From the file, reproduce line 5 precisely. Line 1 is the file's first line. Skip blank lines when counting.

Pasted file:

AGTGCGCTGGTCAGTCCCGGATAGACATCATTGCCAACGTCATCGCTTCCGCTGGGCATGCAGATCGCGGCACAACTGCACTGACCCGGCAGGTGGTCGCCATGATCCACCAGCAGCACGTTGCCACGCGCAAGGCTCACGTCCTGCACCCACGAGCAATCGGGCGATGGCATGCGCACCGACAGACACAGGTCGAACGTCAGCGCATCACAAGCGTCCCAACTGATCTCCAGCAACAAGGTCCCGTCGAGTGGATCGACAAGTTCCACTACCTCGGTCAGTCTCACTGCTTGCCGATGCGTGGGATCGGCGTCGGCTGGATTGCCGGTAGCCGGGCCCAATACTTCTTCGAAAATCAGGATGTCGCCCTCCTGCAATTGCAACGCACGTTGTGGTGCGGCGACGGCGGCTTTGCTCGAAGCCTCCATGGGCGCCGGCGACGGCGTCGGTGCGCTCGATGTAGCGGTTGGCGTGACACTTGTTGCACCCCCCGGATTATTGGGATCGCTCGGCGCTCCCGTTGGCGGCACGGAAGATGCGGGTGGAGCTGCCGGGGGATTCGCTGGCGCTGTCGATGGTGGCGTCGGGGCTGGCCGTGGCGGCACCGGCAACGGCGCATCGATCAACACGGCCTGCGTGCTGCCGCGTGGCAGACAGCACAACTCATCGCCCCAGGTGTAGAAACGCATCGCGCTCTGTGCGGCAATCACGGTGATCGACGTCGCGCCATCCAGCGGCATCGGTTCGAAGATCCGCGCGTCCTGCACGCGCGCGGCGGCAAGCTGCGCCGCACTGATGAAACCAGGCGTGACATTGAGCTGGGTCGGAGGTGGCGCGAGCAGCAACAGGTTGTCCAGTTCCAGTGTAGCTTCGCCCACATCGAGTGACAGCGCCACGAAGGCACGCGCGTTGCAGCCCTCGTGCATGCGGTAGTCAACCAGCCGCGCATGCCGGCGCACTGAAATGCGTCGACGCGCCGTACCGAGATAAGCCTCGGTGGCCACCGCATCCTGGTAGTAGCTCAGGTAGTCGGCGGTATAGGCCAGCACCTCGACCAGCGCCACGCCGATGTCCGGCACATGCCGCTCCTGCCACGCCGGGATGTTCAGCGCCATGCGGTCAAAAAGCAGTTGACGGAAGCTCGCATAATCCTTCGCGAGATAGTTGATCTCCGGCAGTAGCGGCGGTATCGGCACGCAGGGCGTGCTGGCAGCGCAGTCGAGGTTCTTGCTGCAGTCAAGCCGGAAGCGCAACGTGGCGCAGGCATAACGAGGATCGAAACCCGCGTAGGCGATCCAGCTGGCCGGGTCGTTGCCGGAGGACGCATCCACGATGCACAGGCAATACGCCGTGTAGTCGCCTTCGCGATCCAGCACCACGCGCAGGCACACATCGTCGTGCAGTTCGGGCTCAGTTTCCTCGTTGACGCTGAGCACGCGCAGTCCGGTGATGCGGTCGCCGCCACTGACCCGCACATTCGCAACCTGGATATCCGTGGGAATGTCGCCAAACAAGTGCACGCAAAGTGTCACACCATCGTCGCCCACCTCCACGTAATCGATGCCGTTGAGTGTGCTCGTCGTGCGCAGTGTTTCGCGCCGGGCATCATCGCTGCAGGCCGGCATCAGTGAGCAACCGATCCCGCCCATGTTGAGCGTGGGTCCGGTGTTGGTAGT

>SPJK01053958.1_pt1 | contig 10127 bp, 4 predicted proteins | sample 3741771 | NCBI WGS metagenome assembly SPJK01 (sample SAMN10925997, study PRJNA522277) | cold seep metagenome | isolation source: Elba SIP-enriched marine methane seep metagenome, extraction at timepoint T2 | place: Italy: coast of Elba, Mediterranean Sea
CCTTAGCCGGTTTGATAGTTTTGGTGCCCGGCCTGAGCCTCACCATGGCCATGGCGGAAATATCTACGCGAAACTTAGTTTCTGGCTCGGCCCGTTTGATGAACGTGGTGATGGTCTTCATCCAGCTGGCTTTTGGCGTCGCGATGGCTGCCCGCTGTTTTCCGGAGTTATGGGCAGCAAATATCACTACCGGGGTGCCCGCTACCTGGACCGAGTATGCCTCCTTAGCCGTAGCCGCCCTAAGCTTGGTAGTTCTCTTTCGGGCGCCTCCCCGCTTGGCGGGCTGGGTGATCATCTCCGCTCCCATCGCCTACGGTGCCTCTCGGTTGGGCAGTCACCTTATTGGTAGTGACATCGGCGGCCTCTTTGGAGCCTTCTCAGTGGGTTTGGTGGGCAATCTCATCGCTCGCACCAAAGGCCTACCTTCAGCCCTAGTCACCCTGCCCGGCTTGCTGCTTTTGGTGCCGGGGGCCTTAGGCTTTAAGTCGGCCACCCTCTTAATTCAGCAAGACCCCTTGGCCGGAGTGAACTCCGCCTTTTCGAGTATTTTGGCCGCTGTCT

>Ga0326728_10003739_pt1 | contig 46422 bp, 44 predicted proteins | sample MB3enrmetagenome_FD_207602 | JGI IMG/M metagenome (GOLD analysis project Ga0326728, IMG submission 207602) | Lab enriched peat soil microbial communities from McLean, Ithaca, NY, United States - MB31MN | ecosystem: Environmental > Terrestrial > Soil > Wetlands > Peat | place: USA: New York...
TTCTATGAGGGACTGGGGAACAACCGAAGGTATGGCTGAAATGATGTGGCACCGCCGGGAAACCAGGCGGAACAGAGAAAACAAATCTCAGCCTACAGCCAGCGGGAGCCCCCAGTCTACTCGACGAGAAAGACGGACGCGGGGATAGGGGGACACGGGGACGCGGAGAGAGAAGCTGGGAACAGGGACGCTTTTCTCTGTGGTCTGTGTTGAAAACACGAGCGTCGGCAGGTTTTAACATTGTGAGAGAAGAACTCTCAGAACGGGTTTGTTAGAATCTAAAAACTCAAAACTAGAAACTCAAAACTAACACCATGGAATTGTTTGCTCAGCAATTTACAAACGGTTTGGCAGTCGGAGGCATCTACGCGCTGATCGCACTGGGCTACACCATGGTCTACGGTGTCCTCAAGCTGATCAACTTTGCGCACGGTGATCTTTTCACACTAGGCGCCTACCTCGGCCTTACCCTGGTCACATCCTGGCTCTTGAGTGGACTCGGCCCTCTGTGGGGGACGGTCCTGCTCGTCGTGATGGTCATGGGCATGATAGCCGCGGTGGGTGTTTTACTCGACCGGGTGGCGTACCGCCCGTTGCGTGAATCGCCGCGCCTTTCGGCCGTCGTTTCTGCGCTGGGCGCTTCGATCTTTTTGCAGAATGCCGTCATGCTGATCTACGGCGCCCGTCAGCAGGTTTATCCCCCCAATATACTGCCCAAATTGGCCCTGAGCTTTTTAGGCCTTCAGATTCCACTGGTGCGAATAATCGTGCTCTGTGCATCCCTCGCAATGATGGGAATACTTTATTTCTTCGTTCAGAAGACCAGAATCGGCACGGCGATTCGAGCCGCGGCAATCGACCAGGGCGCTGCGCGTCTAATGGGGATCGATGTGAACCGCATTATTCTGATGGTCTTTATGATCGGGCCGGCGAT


TTCTATGAGGGACTGGGGAACAACCGAAGGTATGGCTGAAATGATGTGGCACCGCCGGGAAACCAGGCGGAACAGAGAAAACAAATCTCAGCCTACAGCCAGCGGGAGCCCCCAGTCTACTCGACGAGAAAGACGGACGCGGGGATAGGGGGACACGGGGACGCGGAGAGAGAAGCTGGGAACAGGGACGCTTTTCTCTGTGGTCTGTGTTGAAAACACGAGCGTCGGCAGGTTTTAACATTGTGAGAGAAGAACTCTCAGAACGGGTTTGTTAGAATCTAAAAACTCAAAACTAGAAACTCAAAACTAACACCATGGAATTGTTTGCTCAGCAATTTACAAACGGTTTGGCAGTCGGAGGCATCTACGCGCTGATCGCACTGGGCTACACCATGGTCTACGGTGTCCTCAAGCTGATCAACTTTGCGCACGGTGATCTTTTCACACTAGGCGCCTACCTCGGCCTTACCCTGGTCACATCCTGGCTCTTGAGTGGACTCGGCCCTCTGTGGGGGACGGTCCTGCTCGTCGTGATGGTCATGGGCATGATAGCCGCGGTGGGTGTTTTACTCGACCGGGTGGCGTACCGCCCGTTGCGTGAATCGCCGCGCCTTTCGGCCGTCGTTTCTGCGCTGGGCGCTTCGATCTTTTTGCAGAATGCCGTCATGCTGATCTACGGCGCCCGTCAGCAGGTTTATCCCCCCAATATACTGCCCAAATTGGCCCTGAGCTTTTTAGGCCTTCAGATTCCACTGGTGCGAATAATCGTGCTCTGTGCATCCCTCGCAATGATGGGAATACTTTATTTCTTCGTTCAGAAGACCAGAATCGGCACGGCGATTCGAGCCGCGGCAATCGACCAGGGCGCTGCGCGTCTAATGGGGATCGATGTGAACCGCATTATTCTGATGGTCTTTATGATCGGGCCGGCGAT